The Effects of Child Care on Development

1883 WordsAug 4, 20108 Pages
THE EFFECTS OF CHILD CARE 1 A variety of changes in the world have demanded an increase in the need for child care. Some of theses changes include migration, poverty, and urbanization. These economic and societal changes are forcing more and more woman into the workforce. Among these are young women and mothers. From the 1970’s to the 1990’s there was a major increase in the need for child care. In March of 1970, 26% of mothers with children under the age of 2 were working outside the home. By the same month in 1984 that number had reached 46.8 %( U.S. Dept of Labor 1984.) Now a days that number is even higher and according to the 2006 census, the number of preschoolers under the age of 5 living with employed mothers reached 11,207. The…show more content…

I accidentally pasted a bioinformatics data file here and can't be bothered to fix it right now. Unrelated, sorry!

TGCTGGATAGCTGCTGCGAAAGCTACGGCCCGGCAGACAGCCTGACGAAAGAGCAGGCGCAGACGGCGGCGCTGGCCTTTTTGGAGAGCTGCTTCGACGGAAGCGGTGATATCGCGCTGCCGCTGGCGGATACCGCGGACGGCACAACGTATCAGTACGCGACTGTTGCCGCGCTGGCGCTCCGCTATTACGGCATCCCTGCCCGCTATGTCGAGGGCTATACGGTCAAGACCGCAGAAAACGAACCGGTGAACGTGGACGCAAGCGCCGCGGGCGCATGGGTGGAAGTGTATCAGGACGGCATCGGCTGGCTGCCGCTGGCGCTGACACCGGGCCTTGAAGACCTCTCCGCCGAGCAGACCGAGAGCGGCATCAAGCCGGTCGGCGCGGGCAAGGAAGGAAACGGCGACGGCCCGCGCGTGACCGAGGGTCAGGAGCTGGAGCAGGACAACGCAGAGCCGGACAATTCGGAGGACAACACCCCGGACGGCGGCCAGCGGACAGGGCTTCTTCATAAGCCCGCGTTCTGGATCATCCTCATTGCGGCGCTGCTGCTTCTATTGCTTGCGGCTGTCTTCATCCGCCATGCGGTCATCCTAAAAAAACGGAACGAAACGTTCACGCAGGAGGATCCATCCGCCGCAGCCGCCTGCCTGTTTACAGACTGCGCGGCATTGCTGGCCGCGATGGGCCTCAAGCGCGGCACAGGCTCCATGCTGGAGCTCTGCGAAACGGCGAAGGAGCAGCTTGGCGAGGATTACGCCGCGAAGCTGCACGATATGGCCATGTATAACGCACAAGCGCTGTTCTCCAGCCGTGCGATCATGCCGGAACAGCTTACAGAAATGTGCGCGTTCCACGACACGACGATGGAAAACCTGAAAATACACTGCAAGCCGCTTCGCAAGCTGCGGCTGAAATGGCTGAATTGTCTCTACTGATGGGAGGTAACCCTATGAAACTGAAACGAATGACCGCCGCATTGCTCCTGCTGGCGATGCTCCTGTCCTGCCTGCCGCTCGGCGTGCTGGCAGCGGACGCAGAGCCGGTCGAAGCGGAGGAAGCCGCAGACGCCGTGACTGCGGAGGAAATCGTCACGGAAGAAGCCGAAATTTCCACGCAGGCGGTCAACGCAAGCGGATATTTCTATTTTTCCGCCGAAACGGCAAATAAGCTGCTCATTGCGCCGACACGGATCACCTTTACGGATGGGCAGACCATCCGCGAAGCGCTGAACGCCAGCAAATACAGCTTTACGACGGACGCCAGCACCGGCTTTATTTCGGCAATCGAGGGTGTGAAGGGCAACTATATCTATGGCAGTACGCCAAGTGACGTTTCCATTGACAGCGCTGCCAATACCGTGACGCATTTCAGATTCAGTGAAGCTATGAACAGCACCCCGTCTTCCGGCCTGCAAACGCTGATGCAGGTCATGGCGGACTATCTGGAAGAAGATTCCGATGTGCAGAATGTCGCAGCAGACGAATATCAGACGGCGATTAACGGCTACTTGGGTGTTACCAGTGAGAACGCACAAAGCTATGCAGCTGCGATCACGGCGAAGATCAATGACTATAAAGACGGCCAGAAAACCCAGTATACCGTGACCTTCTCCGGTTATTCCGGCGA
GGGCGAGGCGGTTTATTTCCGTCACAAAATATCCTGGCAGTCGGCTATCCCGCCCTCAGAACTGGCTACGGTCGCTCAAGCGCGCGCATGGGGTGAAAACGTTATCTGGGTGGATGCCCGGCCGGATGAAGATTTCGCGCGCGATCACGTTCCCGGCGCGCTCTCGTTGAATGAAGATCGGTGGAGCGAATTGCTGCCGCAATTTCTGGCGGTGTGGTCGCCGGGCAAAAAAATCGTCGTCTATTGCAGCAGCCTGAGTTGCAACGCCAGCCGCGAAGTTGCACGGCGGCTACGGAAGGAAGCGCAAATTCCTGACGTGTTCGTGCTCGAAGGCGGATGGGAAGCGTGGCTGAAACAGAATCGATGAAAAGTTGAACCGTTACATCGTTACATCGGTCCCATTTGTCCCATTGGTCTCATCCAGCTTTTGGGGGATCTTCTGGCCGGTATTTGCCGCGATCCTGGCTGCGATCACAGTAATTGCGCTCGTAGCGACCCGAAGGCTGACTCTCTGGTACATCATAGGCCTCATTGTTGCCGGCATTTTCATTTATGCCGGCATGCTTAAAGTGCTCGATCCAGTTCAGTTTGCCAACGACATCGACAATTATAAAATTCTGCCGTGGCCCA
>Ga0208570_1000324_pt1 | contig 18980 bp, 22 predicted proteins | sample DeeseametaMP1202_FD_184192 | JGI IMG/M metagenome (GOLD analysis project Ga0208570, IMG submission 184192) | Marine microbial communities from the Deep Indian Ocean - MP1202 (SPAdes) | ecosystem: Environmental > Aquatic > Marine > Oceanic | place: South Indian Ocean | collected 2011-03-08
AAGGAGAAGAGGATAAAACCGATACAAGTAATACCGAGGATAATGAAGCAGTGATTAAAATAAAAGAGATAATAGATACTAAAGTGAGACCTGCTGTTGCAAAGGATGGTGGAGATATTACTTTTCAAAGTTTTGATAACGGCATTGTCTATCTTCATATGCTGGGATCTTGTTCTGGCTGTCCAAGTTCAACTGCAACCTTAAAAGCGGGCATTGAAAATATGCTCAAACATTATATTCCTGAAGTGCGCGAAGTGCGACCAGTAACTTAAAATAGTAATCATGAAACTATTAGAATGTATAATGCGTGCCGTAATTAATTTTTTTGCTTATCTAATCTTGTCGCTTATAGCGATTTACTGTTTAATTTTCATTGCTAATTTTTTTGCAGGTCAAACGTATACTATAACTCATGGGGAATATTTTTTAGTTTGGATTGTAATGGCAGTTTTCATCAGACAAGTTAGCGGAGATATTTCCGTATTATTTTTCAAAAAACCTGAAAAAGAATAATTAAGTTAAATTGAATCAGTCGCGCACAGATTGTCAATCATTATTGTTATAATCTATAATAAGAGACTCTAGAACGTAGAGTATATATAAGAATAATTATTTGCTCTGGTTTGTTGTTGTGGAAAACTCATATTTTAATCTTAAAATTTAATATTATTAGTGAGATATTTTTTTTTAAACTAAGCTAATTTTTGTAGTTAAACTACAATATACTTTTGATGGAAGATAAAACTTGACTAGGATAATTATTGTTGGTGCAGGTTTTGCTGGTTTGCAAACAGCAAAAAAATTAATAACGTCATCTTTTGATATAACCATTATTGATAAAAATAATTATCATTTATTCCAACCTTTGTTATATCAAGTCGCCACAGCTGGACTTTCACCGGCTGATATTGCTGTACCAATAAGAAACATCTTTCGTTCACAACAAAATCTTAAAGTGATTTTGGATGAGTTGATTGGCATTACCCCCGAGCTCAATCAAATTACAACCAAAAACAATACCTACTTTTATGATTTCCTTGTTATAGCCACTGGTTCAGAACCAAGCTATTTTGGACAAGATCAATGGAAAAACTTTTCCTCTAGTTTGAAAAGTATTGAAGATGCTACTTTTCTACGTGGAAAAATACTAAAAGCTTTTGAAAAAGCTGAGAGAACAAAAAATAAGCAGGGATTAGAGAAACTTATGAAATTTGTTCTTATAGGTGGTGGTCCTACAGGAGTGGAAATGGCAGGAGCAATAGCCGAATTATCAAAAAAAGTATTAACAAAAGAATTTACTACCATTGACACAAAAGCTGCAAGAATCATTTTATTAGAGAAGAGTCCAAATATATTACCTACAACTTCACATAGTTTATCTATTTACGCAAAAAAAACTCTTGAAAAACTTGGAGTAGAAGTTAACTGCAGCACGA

Between these two studies researchers found that children with secure attachments had negative impacts where as insecurely attached infants seemed to benefit from it. This proved that day care may provide a consistent stable environment where the children are able to experience missing their parents and look forward to them returning. Generally speaking there have been no true facts or data proving that day care attendance has a negative impact on the emotional development of children or the bond with their mother. While there are studies with findings that contradicts this statement, Belsky and Steinburg(1978) state, “many of the results cannot be generalized and have several limitations.” While this research has found links between child care and security issues, it also found that the links decrease over time and are usually completely gone by kindergarten or first grade. (Egeland and Heister1995.) Parents are not solely concerned about the emotional impacts, but the cognitive and social impacts as well. Social development can be described as, “the ways in which THE EFFECTS OF CHILD CARE 5 Individuals’ social interactions and expectations change across the lifespan” while cognitive development “involves the processes of learning problem solving, reasoning, imagining, and perceiving.” (Gerrig and Zimbardo 2002.)
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